The Burial of Kojo begins with the striking image of a VW Beetle, mired on a beach in the tideline, engulphed in flames. With this esoteric picture, writer/director Sam “Blitz” Bazawule sets the mood and crafts a dreamy, lovely piece of allegorical surrealism.
Heavy on myth and symbolism, the easiest comparison points are Beasts of the Southern Wild and African magical realism like Ben Okri’s extraordinary novel The Famished Road. The story tracks familial hardships and dysfunction through the eyes of a young innocent and with an air of dream logic and a sense of wonder and awe.
In Ghana, young Esi (Cynthia Dankwa) recounts the turbulent relationship of her father, Kojo (Joseph Otisman), and his brother, Kwabena (Kobina Amissah-Sam), their strained story, economic hardship, the weight of legend and prophecy, and the strain of love. It’s a story of duality: worlds exist between the verge of life and death, the brothers are family but also rivals, life is grim and tough but also miraculous and charmed.
It’s about finding beauty in ugliness and hardship, an idea reflected in the construction. Languidly paced, Blitz and cinematographer Michael Fernandez fill their film with sweeping drone shots. They invert images and reverse footage, both unsettling the audience and forcing viewers to observe from an unconventional point of view. Ubiquitous use of slow motion creates a sensation of floating, swimming, submersion that ties to the water motif throughout—baptism, burial, rebirth, are but a few of the biblical allusions.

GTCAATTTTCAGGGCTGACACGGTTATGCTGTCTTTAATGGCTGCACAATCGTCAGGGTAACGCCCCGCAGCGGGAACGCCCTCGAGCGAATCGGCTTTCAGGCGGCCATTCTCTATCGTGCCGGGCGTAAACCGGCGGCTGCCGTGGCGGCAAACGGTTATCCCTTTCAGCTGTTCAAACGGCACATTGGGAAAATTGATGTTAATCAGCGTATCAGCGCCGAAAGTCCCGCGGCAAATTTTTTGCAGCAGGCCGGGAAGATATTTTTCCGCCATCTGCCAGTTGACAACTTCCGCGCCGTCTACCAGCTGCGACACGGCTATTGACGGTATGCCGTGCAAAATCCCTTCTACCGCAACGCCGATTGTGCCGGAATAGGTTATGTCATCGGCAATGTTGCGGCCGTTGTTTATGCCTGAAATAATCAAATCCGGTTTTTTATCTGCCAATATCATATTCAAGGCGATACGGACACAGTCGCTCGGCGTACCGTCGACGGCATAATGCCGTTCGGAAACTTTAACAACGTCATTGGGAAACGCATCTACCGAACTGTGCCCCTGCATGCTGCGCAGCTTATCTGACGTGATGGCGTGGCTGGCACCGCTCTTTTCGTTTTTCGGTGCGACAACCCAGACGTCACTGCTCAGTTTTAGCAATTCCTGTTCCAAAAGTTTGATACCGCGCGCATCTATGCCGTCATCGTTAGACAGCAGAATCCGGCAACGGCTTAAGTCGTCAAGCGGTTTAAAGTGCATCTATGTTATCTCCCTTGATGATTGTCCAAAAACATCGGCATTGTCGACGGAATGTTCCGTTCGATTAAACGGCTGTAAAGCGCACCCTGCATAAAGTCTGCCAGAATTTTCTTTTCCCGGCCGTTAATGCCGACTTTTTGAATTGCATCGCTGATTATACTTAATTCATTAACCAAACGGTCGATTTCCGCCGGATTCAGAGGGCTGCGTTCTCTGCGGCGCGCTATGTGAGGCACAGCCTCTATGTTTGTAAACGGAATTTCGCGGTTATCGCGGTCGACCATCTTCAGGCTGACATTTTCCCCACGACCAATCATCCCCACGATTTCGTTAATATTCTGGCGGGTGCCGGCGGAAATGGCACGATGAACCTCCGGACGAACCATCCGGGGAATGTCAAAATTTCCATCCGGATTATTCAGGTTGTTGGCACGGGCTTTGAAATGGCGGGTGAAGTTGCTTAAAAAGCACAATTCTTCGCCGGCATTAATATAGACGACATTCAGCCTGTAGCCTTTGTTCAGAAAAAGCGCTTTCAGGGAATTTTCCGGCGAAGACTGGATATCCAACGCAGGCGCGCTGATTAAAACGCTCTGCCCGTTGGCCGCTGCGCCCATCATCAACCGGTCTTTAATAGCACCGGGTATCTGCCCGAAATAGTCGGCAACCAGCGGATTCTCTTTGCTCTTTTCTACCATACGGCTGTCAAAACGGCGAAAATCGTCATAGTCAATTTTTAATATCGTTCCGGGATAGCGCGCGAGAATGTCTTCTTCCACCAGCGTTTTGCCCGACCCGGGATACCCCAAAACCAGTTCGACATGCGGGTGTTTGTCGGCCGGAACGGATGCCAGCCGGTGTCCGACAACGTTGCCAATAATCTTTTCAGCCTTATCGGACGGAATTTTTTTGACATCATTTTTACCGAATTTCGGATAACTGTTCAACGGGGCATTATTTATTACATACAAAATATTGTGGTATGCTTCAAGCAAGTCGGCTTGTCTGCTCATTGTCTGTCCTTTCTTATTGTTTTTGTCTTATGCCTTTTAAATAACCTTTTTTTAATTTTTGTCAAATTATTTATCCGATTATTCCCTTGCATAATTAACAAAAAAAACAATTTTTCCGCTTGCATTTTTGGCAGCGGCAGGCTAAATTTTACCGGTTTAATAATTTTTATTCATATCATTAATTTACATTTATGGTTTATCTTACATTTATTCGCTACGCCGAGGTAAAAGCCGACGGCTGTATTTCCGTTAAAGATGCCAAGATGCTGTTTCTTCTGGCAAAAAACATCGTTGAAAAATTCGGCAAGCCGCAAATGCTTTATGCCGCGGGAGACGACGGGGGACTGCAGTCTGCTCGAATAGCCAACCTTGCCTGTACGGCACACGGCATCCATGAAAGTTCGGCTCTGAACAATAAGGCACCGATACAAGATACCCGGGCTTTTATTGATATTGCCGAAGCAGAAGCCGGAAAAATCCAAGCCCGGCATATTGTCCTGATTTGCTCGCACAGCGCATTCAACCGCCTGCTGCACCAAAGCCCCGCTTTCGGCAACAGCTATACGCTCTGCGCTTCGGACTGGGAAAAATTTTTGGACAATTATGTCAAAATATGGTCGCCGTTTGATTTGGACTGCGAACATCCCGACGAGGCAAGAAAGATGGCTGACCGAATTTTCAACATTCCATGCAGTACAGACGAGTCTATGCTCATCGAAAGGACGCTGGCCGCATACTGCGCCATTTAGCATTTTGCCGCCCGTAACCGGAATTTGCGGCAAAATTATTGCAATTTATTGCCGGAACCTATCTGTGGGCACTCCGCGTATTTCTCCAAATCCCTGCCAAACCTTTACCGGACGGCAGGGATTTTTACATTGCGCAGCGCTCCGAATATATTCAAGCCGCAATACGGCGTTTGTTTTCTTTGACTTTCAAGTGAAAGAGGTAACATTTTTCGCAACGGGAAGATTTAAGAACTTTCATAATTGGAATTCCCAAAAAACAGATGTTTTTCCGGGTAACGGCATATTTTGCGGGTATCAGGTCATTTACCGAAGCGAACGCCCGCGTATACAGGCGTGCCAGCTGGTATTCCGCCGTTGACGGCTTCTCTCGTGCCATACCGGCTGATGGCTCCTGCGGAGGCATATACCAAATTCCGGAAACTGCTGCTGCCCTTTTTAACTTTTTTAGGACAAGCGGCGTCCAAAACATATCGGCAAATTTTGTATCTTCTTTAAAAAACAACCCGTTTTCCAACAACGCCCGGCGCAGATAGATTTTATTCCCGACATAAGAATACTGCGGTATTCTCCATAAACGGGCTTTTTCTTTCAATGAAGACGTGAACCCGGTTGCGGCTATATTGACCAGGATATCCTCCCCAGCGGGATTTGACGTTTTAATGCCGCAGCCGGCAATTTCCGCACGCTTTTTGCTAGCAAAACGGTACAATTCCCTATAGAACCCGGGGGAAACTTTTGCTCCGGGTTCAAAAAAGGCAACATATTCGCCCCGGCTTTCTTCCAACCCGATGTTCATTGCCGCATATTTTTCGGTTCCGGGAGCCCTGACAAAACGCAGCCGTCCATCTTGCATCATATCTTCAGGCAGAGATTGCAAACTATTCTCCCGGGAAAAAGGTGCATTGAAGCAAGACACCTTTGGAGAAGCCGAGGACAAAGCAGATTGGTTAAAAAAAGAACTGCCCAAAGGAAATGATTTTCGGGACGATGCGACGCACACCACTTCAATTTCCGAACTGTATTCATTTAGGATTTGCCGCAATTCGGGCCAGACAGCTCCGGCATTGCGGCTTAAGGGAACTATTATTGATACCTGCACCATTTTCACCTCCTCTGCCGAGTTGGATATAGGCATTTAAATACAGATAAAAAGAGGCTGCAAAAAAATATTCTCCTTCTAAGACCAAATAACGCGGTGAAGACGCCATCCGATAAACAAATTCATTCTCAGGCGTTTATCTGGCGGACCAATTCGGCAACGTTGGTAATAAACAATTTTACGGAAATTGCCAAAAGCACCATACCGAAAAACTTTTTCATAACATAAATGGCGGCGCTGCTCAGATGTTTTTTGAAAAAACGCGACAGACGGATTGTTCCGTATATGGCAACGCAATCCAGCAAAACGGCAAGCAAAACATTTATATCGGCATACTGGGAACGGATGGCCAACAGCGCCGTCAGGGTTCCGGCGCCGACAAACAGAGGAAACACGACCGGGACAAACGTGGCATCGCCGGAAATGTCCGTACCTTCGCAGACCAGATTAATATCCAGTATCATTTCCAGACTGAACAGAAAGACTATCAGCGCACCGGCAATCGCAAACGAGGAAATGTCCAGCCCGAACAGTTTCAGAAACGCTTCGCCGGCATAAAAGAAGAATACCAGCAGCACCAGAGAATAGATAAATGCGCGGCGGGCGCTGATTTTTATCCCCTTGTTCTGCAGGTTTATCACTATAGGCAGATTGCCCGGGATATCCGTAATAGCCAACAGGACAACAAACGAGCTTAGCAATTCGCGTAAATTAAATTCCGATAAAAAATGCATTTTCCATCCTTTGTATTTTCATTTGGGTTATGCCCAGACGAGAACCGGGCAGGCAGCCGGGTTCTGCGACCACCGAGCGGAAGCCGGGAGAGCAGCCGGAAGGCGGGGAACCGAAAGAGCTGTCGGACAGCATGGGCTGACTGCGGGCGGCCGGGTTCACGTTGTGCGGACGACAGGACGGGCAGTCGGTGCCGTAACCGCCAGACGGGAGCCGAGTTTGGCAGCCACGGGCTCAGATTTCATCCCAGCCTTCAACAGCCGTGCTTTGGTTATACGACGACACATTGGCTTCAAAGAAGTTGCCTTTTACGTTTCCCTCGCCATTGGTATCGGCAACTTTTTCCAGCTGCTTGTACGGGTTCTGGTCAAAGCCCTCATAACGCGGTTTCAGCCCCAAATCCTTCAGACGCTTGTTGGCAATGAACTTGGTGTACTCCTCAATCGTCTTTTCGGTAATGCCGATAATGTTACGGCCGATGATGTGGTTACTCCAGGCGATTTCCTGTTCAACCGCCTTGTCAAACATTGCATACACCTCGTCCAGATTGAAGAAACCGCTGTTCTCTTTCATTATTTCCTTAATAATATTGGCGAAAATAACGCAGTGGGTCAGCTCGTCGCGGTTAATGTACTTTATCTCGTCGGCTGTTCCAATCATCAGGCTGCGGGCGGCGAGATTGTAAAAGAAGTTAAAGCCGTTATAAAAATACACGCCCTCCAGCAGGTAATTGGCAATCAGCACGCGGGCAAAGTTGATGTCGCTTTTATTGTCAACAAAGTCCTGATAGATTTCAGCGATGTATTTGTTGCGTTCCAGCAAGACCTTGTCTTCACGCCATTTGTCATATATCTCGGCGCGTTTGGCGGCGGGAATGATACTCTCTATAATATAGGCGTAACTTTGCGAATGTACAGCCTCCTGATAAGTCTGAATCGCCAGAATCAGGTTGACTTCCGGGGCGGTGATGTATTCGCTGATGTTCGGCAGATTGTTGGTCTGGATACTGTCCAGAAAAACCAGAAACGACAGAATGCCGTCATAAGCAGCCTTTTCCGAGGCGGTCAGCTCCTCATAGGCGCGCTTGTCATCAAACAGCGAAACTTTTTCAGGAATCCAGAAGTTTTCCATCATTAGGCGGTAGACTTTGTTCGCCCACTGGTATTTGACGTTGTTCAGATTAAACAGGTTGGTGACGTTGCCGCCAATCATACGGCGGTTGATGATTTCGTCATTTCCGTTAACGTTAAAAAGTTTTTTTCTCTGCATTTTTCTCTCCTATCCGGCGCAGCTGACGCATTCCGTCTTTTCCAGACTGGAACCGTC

Steeped in folklore and oral storytelling tradition, The Burial of Kojo does occasionally feel narratively slight, more like a gauzy tale passed down and told round a bonfire than a movie with fully fleshed out characters and story. A truncated run time doesn’t help matter in this regard—it clocks in at a scant 80 minutes, but if you lop off the end credits, the reality is more like 72.
The oblique pacing and diaphanous story aren’t for everyone—it’s more an exercise in mood, tone, and feel than a wholly satisfying narrative, like a visual poem or a painting brought to life. But The Burial of Kojo is esoteric and odd, overflowing with gorgeous surreal flourishes, off-kilter and inventive, and a lovely, immersive film experience worth tracking down. [Grade: B+]
Produced by Terrance Nance and Jesse Williams, and distributed by Ava DuVerney’s ARRAY Releasing, The Burial of Kojo has made film festival rounds, played in a few cities, opens in a select few more sarting March 29, and lands on Netflix March 31.